Friday, 5 March 2010

Miners strike, the unions and workers co-operatives

This year is the 25th anniversary of the end of miners' strike in 1985. I was in my teens when it was taking place and knew very little about the causes but do remember seeing people with buckets in the city centre collecting money for the miners and their families.

Looking back it's clear that Margaret Thatcher was trying to destroy the power of the unions and in the process destroyed local communities and a vital industry.

The UK used to produce the vast majority of its coal requirements; for example in 1980 it produced 130 million tonnes and imported 7½ million tonnes. Imports were mainly of coking coal or other grades that the UK’s mines could not readily produce. As the UK’s coal production declined, imports rose steadily and a milestone was reached in 2001 when more coal was imported (35½ million tonnes) than was produced in the UK (32 million tonnes). Imports have continued to increase as more coal handling capacity has been installed at British ports and imports reached a record 44 million tonnes in 2005. UK coal production in 2005 was 20½ million tonnes. Britain consumed 62.7m tons of coal in 2007 and of that total 43.3m tons were imported, mostly from Russia and South Africa

During the 1970's the unions were at the height of their power.
There were endless strikes afflicting the Post Office, steel industry, the ferries, steelworks and much more. Car and truck-maker British Leyland was repeatedly brought to a standstill in the Midlands. In 1979 public sector workers went out on strike for weeks. Uncollected mountains of rubbish piled high in the cities, Green Goddesses were on the streets, and bodies remained unburied. The latter only happened in Liverpool, but became an emblem of the chaos inflicted on the public by the unions.

WINTER OF DISCONTENT: Rubbish in Leicester Square, London, in the council workers' strike of 1979

Rather than simply representing their members in the workplace the unions, with their Communist leadership, wanted to bring the country to its knees. The mass industrial action was not for the benefit of their members but an attempt to impose a Communist revolution.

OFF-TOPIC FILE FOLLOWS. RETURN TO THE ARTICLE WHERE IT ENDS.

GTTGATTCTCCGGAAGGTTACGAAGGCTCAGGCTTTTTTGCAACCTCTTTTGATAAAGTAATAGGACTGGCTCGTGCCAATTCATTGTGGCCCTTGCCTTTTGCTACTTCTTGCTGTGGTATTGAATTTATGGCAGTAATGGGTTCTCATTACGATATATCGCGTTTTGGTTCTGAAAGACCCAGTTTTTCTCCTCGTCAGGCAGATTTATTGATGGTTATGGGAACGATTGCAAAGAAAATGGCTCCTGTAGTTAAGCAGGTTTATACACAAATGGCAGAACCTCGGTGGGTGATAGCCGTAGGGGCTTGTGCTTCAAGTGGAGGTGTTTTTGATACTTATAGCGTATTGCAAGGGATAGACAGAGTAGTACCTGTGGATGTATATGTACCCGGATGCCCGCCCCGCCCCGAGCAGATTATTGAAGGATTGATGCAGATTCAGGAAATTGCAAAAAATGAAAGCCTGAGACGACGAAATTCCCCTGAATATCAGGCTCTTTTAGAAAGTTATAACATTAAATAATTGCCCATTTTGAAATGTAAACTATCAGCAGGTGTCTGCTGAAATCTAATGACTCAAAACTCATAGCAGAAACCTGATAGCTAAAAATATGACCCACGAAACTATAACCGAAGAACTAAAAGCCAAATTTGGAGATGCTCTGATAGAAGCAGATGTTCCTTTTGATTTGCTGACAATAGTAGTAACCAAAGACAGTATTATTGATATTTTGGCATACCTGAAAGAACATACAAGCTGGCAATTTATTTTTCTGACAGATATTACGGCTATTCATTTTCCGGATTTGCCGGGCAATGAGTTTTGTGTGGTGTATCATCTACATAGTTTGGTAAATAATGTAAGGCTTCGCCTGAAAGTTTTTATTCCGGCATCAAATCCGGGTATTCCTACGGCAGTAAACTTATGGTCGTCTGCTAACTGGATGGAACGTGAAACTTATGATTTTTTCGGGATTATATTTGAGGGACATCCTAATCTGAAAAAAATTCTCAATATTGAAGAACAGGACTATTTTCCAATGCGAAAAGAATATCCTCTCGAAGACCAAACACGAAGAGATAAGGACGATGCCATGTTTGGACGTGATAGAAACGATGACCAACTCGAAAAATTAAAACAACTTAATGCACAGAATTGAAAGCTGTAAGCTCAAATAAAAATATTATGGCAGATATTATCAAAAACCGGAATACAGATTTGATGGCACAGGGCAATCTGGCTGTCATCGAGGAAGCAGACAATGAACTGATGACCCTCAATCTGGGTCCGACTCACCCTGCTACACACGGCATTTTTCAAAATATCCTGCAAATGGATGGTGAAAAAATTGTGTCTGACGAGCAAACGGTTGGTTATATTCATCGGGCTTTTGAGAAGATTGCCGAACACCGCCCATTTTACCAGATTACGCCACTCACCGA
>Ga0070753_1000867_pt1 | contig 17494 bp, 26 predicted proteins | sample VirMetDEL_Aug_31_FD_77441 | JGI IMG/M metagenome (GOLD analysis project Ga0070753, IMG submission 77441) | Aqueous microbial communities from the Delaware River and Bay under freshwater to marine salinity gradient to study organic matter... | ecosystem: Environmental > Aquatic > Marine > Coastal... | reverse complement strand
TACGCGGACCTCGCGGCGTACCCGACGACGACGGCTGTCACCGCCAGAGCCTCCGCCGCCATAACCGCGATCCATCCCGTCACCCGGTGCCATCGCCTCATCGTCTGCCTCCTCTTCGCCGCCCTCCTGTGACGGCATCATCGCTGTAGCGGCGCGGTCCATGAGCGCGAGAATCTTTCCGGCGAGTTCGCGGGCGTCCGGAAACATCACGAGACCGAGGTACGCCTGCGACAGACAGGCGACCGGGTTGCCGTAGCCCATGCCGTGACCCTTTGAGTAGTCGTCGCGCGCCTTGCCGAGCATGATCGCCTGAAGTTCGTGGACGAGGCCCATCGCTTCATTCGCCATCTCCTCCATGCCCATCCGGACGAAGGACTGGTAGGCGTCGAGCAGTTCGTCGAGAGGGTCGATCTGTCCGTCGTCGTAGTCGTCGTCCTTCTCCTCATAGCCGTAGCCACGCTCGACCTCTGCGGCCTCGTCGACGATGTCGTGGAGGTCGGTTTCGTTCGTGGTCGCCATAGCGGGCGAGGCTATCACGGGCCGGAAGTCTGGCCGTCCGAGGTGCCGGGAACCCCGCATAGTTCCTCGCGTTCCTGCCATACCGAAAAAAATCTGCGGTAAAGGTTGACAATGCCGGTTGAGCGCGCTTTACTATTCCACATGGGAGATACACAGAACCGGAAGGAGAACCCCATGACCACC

Bringing the unions down was necessary but Thatcher didn't care what else she destroyed in the process. Her destruction of
industries and communities was a tragedy. Let's not forget, though, that the union leadership was just as guilty as Thatcher.

I've never been a member of a union. They just perpetuate the class struggle, workers against bosses. It's in the unions own interest to have an enemy, of course, without the enemy they would be unnecessary and their dreams of Communist revolution would disappear along with their leaders six figure salaries.

Wouldn't our working life be much more pleasant if workers and bosses worked together for the benefit of all instead of this constant battle?

Of course that ideal world doesn't yet exist and there are still bosses out there who exploit their workers at every opportunity. So what's the answer?

How about workers co-operatives?

Worker co‑operatives are businesses that are owned and controlled by their employee members using co‑operative principles. Each of the members - from the manager to the office junior - owns a share of the business. Decisions are made democratically and profits are shared among the members or put back into the business. Conflict and strife are minimised because workers and owners are one and the same.

Isn't that a better way than left wing class war unions or the capitalists' exploitation of workers?

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